Report - - Curved Railway Warehouse, Oldham - Feb 2010 | Industrial Sites | 28DaysLater.co.uk

Report - Curved Railway Warehouse, Oldham - Feb 2010

Steely Glint

28DL Full Member
28DL Full Member
Yesterday a very small window of opportunity came my way (well 2 hours to be exact with my partner at work and our daughters at my parents) so I jumped at the chance to visit this place.

Done a solo explore before, but this place is cold, damp and very dark and I managed to spook myself somehow. Luckily around 3/4 hour in, two more explorers popped in, a lad called stoker and a girl called pixielulu, which was great. I ventured into the dark corners full of confidence of others in the building. Turns out they didn't stay long and went while I was out of site.

I know this place has been visited a few times before on here, so I tried to do some different shots.

1. From the outside (taken on a previous visit)


2. Take your torches ! - This is how dark it is inside.



4. Going off the damp, I doubt the floor would hold anything these days.




7. Some idiot trying to stay still for a 10 second exposure. Oh wait, that's me.



9. No way up to these floors.


10. HDR Grunge



"The Park Road, or more correctly Clegg Street, Railway Warehouse at Oldham was built in 1876 and although it often know as the London & North Western Railway warehouse it was actually built by the Oldham, Ashton & Guide Bridge Railway which was jointly owned by the London & North Western and the Manchester, Sheffield & Lincolnshire Railway (later the Great Central Railway). It was last used in the 1960s and since then has stood empty and becoming increasingly derelict. It owes its survival to the fact of being listed grade 2 on the basis of its unusual curved layout. Over the years there have been many proposals for the re-use of this building but none have succeeded. The building is now owned by the Oldham Metropolitan Borough Council who are prepared to give it to a developer. Another redevelopment plan was announced recently, involving a hotel, office and retail development (Oldham Evening Chronicle, 20 May 2004) and it is felt that if the current scheme fails then it may have to be demolished on account of its condition. But although it was listed because it was unusual, one could now argue that its listing status is further justified on the basis that it is one of the very few surviving Victorian railway warehouses in the region. There are some survivors of course, the Liverpool Road and the Great Northern warehouses in Manchester and the Heaton Norris warehouse in Stockport, but large numbers have been demolished. There were other warehouses in Oldham which have all gone as have those at Shaw and Royton. Similarly warehouses have been demolished in Rochdale, Bury and Bolton. Many of these were built for the use of the cotton trade and one small warehouse survives at New Hey station labelled "Lancashire & Yorkshire Railway Cotton Warehouse" (which may justify its listing as a unique survivor)."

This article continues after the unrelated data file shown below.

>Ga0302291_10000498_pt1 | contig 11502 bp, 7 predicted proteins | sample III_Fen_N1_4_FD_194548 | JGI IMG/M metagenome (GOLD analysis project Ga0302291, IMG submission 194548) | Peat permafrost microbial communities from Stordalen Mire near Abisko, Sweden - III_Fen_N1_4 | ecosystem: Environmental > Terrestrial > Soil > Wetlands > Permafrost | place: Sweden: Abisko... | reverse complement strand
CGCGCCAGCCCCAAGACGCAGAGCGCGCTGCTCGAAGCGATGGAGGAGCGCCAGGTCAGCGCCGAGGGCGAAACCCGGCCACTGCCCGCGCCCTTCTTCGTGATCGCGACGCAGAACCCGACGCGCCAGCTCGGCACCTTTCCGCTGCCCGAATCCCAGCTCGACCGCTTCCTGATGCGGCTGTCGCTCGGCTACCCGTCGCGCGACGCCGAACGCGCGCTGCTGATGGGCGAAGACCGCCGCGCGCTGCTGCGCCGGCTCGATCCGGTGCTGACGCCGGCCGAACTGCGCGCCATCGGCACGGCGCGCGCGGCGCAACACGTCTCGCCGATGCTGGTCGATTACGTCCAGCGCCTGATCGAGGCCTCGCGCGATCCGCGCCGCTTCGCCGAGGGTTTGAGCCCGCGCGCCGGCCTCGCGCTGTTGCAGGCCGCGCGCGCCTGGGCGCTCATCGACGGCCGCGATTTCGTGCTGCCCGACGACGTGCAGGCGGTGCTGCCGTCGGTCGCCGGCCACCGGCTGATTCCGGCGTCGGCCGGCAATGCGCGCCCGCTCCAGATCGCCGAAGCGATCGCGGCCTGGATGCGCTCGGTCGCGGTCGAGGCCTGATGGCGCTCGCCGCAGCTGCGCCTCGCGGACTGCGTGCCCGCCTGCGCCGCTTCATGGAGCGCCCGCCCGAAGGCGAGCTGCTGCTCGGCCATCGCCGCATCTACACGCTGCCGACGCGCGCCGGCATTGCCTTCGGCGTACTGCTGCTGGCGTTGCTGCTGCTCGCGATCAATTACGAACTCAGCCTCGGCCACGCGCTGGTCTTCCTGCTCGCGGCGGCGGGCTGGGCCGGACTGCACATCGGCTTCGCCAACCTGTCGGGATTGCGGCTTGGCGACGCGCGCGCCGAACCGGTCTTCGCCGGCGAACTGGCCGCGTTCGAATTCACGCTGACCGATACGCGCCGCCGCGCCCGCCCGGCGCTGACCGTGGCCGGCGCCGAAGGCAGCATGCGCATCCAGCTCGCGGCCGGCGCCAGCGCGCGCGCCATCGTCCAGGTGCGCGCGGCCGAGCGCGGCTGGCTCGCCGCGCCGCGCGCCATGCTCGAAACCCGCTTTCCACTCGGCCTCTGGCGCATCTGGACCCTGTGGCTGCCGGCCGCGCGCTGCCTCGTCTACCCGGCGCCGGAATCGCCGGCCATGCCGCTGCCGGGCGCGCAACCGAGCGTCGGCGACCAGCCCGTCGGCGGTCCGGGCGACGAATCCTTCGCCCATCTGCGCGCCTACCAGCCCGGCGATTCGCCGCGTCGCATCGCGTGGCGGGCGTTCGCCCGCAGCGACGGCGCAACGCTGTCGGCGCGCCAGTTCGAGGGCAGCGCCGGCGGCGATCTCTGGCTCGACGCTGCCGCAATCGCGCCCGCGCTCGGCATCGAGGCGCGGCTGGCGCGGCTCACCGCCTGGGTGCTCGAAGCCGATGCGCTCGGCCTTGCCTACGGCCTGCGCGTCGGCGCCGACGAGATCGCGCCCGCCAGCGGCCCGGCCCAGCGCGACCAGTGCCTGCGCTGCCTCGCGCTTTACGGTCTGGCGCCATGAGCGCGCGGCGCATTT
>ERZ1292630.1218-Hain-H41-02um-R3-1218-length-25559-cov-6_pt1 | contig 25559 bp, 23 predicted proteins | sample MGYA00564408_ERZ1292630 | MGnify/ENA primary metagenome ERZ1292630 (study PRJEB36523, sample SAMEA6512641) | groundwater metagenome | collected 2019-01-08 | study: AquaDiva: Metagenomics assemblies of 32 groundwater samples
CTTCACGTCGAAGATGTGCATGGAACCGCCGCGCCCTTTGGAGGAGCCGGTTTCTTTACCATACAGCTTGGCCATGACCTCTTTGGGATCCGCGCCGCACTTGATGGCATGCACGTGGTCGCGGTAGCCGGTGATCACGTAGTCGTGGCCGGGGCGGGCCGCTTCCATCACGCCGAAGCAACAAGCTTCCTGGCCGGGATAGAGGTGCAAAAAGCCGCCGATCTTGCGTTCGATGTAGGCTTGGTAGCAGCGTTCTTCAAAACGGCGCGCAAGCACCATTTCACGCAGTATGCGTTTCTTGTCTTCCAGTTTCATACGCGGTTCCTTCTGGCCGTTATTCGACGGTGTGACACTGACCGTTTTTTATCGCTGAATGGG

(from the Manchester Region Industrial Archeology Society Aug 2004 newsletter).

Steely Glint
Last edited:

Similar threads